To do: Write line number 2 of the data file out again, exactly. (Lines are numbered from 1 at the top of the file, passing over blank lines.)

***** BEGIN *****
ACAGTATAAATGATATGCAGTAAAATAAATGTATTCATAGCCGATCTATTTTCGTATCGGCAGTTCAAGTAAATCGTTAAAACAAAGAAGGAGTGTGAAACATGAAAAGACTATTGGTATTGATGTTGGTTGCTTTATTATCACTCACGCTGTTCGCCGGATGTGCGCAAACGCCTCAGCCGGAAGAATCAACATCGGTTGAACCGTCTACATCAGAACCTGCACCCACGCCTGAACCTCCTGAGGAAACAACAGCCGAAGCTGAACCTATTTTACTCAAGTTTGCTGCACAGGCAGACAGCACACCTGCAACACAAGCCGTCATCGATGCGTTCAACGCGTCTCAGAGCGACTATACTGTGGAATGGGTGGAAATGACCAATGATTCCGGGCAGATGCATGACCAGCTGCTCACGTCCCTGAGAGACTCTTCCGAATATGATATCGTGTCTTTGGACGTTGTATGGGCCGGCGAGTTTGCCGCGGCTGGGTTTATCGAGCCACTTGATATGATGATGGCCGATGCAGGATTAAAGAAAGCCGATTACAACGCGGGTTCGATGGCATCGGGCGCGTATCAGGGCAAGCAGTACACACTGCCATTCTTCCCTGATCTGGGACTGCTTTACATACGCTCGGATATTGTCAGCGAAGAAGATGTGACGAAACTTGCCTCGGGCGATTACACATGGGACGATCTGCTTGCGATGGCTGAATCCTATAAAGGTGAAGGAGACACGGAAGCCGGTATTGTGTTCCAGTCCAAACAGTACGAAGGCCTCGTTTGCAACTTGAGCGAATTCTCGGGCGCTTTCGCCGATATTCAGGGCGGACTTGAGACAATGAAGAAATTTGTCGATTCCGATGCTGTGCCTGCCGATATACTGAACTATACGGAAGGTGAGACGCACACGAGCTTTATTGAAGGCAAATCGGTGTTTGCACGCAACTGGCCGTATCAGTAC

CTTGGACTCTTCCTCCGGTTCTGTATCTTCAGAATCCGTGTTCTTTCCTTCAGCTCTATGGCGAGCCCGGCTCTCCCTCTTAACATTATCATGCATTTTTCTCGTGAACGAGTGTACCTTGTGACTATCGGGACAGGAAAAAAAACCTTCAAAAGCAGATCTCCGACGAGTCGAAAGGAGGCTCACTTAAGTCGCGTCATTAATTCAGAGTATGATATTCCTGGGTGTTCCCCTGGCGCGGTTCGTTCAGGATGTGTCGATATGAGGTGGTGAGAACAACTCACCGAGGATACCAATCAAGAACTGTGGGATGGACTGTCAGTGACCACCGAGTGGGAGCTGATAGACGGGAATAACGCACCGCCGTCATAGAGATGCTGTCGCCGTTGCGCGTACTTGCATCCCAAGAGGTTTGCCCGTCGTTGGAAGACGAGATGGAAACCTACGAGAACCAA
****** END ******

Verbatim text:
CTTGGACTCTTCCTCCGGTTCTGTATCTTCAGAATCCGTGTTCTTTCCTTCAGCTCTATGGCGAGCCCGGCTCTCCCTCTTAACATTATCATGCATTTTTCTCGTGAACGAGTGTACCTTGTGACTATCGGGACAGGAAAAAAAACCTTCAAAAGCAGATCTCCGACGAGTCGAAAGGAGGCTCACTTAAGTCGCGTCATTAATTCAGAGTATGATATTCCTGGGTGTTCCCCTGGCGCGGTTCGTTCAGGATGTGTCGATATGAGGTGGTGAGAACAACTCACCGAGGATACCAATCAAGAACTGTGGGATGGACTGTCAGTGACCACCGAGTGGGAGCTGATAGACGGGAATAACGCACCGCCGTCATAGAGATGCTGTCGCCGTTGCGCGTACTTGCATCCCAAGAGGTTTGCCCGTCGTTGGAAGACGAGATGGAAACCTACGAGAACCAA